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Over 10 million people in India may be living with dementia: Study

More people in India are living with dementia, a group of symptoms that affects memory, thinking and social abilities severely enough to interfere with daily life, than previously thought, a collaborative study by researchers from the University of Surrey, University of Southern California, University of Michigan, and All India Institute of Medical Sciences has found.

According to the study's findings, recently published in the journal Neuroepidemiology, the prevalence rate of dementia in adults aged 60 or over in India could be 8.44%, equating to 10.08 million older adults in the country, which is significantly higher than previous estimates.

It may be recalled that a previous collaborative study published in the journal Alzheimer’s & Dementia had estimated that 7.4% of the Indian population over the age of 60 years, equivalent to 8.8 million live with dementia in the country and that the condition is more prevalent among women and rural people.

Researchers used an artificial intelligence (AI) technique known as semi-supervised machine learning to analyse data from 31,477 older adults in the current study, which is the first of its kind, found that the prevalence rate of dementia in adults aged 60 or over in India could be 8.44%, which translates to 10.08 million older people.

The findings indicate that the prevalence of dementia in India could be more in line with prevalence rates for developed countries, including the United States and the United Kingdom, the researchers said.

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“This compares to prevalence rates recorded in similar age groups (in separate research studies) of 8.8% in the United States, 9% in the United Kingdom and between 8.5% and 9% in Germany and France,” the researchers wrote.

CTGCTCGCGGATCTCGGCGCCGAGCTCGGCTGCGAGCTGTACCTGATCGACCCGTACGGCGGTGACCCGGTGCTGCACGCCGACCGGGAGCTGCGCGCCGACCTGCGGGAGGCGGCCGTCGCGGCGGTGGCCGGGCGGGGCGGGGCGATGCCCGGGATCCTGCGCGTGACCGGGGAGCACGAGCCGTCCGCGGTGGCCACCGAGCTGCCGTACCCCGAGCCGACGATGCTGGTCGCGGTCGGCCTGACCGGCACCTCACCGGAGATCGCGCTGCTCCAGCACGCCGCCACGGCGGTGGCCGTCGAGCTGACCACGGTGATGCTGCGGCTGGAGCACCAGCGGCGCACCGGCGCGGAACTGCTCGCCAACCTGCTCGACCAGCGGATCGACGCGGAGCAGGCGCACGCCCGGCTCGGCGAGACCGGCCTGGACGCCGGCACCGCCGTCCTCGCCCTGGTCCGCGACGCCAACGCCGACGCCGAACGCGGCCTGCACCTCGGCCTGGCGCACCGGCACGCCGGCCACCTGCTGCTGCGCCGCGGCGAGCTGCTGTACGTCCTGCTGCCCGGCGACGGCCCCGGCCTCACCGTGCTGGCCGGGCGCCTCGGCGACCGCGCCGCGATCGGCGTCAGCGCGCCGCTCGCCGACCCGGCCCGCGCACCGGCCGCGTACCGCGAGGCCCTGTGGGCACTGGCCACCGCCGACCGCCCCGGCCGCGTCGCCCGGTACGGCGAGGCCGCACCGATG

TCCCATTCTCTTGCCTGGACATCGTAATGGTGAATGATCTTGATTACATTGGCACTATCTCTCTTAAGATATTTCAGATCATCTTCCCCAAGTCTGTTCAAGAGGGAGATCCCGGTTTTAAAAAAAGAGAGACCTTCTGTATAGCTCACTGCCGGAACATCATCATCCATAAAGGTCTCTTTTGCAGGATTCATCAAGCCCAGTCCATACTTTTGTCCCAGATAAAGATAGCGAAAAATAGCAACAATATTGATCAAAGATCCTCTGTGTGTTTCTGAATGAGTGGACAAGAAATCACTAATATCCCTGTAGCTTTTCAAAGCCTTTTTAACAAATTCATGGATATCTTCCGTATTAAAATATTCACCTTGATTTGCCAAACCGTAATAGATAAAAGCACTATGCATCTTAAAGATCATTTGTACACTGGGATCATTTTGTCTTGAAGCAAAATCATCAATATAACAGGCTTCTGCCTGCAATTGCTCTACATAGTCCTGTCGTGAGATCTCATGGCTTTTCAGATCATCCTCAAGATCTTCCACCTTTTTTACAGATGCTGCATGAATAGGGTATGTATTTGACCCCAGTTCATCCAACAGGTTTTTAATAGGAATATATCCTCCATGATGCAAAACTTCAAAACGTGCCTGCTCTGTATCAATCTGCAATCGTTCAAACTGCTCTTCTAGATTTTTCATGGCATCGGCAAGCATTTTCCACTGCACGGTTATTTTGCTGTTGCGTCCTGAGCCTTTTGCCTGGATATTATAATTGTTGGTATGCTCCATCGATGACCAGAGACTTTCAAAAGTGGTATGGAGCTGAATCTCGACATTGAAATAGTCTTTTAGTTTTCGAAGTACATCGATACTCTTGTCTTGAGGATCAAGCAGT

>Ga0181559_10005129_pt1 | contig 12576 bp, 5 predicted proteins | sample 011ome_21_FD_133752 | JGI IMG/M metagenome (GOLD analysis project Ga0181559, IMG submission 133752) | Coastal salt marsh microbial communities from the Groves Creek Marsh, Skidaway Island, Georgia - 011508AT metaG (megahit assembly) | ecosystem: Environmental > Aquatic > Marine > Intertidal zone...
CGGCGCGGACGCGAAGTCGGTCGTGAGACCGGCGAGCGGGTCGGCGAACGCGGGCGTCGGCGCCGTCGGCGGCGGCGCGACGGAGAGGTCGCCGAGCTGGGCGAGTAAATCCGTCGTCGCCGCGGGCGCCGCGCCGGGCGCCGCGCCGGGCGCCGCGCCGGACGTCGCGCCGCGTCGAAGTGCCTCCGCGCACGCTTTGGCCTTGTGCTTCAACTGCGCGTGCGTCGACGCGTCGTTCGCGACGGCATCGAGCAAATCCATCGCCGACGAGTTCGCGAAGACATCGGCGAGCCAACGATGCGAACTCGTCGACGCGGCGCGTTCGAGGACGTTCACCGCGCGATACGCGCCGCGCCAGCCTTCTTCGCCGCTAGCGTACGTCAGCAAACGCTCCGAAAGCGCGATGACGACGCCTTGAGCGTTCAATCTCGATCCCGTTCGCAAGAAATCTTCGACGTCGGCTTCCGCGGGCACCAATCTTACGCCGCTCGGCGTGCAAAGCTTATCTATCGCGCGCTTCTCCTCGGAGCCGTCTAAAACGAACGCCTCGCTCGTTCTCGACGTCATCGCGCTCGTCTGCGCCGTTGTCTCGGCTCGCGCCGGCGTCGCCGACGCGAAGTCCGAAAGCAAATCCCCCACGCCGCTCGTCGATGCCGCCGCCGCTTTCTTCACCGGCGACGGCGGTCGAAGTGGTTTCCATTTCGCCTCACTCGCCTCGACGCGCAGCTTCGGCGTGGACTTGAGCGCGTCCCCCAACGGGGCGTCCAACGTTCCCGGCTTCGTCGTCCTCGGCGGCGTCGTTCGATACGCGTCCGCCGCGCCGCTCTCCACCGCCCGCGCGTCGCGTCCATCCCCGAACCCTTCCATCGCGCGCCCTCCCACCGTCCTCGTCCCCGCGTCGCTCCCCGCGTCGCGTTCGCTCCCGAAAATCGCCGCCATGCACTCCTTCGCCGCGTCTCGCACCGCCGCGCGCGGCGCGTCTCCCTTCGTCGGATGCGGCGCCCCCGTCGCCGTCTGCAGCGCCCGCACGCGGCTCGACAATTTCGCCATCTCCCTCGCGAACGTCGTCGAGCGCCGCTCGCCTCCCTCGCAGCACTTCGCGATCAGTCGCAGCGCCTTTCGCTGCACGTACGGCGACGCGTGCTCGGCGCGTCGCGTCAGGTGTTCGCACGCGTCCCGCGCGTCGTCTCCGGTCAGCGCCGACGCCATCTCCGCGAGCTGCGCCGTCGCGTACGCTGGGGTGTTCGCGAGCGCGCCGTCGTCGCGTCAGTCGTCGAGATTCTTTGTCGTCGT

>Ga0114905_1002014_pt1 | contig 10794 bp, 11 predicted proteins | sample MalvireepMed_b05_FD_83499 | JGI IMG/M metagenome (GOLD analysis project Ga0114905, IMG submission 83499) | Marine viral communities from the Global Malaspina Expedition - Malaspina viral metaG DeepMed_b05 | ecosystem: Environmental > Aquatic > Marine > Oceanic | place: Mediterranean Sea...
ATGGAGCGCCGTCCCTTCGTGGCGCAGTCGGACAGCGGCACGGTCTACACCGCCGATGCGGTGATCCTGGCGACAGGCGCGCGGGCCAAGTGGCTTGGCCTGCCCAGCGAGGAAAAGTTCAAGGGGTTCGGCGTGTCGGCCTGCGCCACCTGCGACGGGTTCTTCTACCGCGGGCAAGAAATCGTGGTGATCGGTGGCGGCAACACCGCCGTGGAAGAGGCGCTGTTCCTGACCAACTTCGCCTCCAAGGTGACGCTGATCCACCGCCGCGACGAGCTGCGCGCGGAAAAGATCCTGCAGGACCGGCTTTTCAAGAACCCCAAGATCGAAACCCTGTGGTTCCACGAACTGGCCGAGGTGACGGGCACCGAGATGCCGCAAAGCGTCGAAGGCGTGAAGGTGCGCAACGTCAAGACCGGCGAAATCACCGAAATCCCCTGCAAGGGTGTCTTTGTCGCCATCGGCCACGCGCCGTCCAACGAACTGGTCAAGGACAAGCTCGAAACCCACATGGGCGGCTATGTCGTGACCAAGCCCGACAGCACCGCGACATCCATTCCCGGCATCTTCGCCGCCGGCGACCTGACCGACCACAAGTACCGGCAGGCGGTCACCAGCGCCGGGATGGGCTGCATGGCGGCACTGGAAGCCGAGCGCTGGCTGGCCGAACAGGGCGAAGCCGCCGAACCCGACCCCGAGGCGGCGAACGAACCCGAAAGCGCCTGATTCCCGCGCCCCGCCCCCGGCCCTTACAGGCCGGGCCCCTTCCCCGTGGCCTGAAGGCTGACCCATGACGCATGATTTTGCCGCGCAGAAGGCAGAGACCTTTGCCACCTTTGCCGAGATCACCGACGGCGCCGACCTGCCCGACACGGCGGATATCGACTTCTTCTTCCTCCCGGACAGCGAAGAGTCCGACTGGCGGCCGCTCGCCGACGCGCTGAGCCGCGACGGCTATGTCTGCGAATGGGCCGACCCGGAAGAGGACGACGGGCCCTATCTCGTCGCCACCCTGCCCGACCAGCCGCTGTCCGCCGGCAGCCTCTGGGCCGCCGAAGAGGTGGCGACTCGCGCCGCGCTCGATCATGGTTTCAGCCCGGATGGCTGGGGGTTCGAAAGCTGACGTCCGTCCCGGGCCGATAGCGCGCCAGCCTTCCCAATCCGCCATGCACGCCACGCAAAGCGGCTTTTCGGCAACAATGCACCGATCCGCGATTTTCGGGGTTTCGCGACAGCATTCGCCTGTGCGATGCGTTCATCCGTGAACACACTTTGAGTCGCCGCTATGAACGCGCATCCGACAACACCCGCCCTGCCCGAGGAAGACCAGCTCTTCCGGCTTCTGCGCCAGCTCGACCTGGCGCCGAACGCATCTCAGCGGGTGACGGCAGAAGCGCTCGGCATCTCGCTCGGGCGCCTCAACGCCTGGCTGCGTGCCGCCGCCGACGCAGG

Commenting on their findings, Dr Haomiao Jin, co-author and Lecturer in Health Data Sciences at the University of Surrey, said, “Our research was based on the first and only nationally representative ageing study in India with more than 30,000 participating older adults in the country.”

“AI has a unique strength in interpreting large and complex data like this, and our research found that the prevalence of dementia may be higher than prior estimates from local samples,” he added.

The research team developed an AI learning model, trained on data consisting of a 70% labelled dataset with dementia diagnoses from a novel online consensus. The remaining 30% of the data was reserved as a test set to assess the AI's predictive accuracy. The AI taught itself to predict dementia status for unlabelled observations without dementia diagnoses in the dataset.

Professor Adrian Hilton, Director of the Institute for People-Centred AI at the University of Surrey said, “As we are seeing with this research, AI has a huge potential to discover patterns in complex data, improving our understanding of how diseases impact people across very different communities to support the development of precision medical interventions to save lives.” 

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